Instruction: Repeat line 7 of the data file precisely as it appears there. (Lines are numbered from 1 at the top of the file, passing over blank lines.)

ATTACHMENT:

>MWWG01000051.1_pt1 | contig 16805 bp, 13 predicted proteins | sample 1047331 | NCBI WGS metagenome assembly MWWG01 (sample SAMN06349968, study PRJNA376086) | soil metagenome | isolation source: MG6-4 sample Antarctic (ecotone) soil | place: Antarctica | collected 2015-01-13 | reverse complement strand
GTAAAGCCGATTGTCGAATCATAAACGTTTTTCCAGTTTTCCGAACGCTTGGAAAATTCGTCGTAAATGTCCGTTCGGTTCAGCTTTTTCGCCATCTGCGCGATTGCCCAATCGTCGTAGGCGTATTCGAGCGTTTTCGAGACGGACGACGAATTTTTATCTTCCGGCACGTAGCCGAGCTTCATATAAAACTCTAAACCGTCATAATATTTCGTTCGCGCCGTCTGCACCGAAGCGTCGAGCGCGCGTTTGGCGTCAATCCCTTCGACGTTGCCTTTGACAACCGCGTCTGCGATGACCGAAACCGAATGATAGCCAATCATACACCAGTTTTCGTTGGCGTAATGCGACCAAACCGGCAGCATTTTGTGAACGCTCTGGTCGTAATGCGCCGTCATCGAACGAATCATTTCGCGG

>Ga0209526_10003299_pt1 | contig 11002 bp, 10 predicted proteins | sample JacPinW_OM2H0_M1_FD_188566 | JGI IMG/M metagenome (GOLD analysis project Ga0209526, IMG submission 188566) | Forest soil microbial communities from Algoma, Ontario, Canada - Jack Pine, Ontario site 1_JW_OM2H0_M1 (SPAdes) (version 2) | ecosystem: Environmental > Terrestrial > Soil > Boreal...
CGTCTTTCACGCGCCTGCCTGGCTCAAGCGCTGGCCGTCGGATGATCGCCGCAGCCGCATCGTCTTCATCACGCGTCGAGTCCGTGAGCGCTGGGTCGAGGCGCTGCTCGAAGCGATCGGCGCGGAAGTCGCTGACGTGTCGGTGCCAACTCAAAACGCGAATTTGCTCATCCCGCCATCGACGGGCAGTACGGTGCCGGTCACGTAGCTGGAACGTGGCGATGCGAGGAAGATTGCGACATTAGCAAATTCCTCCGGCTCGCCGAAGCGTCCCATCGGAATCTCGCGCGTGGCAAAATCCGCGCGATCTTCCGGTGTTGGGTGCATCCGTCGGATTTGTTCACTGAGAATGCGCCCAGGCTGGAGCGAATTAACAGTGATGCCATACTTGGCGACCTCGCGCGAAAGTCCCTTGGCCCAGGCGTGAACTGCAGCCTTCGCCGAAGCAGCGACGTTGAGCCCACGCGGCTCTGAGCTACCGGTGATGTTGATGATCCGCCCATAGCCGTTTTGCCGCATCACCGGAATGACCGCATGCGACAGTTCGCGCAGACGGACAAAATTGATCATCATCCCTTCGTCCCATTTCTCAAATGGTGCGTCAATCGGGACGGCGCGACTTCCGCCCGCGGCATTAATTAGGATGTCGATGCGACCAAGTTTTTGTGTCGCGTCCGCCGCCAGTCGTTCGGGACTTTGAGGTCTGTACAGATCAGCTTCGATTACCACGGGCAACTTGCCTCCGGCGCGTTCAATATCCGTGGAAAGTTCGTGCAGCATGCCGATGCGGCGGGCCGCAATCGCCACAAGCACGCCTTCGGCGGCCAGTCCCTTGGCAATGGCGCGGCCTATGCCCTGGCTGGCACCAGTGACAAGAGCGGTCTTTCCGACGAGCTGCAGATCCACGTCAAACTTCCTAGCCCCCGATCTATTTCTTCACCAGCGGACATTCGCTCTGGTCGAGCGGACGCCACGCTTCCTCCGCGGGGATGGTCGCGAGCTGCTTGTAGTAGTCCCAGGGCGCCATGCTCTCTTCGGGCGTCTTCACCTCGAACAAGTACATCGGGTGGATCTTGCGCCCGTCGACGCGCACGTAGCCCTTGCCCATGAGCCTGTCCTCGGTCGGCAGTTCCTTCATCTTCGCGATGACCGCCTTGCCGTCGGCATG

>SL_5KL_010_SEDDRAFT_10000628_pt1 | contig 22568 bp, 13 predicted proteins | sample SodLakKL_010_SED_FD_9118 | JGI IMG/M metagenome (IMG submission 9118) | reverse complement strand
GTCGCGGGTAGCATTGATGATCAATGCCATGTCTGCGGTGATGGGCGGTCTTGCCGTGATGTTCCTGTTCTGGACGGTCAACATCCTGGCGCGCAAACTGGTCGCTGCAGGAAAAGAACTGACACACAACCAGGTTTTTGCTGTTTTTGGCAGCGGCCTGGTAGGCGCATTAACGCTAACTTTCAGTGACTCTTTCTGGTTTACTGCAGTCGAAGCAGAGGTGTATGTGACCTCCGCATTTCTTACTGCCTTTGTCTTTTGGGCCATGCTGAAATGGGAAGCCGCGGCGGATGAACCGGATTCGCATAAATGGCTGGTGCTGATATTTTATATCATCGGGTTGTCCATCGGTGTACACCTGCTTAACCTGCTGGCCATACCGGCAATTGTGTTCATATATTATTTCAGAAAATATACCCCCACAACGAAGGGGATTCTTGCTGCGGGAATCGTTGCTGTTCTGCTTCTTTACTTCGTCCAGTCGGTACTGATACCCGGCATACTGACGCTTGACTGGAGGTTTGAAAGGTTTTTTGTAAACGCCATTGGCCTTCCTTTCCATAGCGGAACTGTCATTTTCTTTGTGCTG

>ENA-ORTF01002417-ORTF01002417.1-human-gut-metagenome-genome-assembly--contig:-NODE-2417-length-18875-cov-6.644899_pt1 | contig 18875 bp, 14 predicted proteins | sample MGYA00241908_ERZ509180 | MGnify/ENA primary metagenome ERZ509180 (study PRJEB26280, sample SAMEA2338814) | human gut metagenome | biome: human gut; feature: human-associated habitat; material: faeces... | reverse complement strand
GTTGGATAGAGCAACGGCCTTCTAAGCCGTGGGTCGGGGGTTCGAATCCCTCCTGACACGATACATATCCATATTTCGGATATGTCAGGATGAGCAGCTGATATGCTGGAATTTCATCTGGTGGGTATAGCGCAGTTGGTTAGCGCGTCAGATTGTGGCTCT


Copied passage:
>ENA-ORTF01002417-ORTF01002417.1-human-gut-metagenome-genome-assembly--contig:-NODE-2417-length-18875-cov-6.644899_pt1 | contig 18875 bp, 14 predicted proteins | sample MGYA00241908_ERZ509180 | MGnify/ENA primary metagenome ERZ509180 (study PRJEB26280, sample SAMEA2338814) | human gut metagenome | biome: human gut; feature: human-associated habitat; material: faeces... | reverse complement strand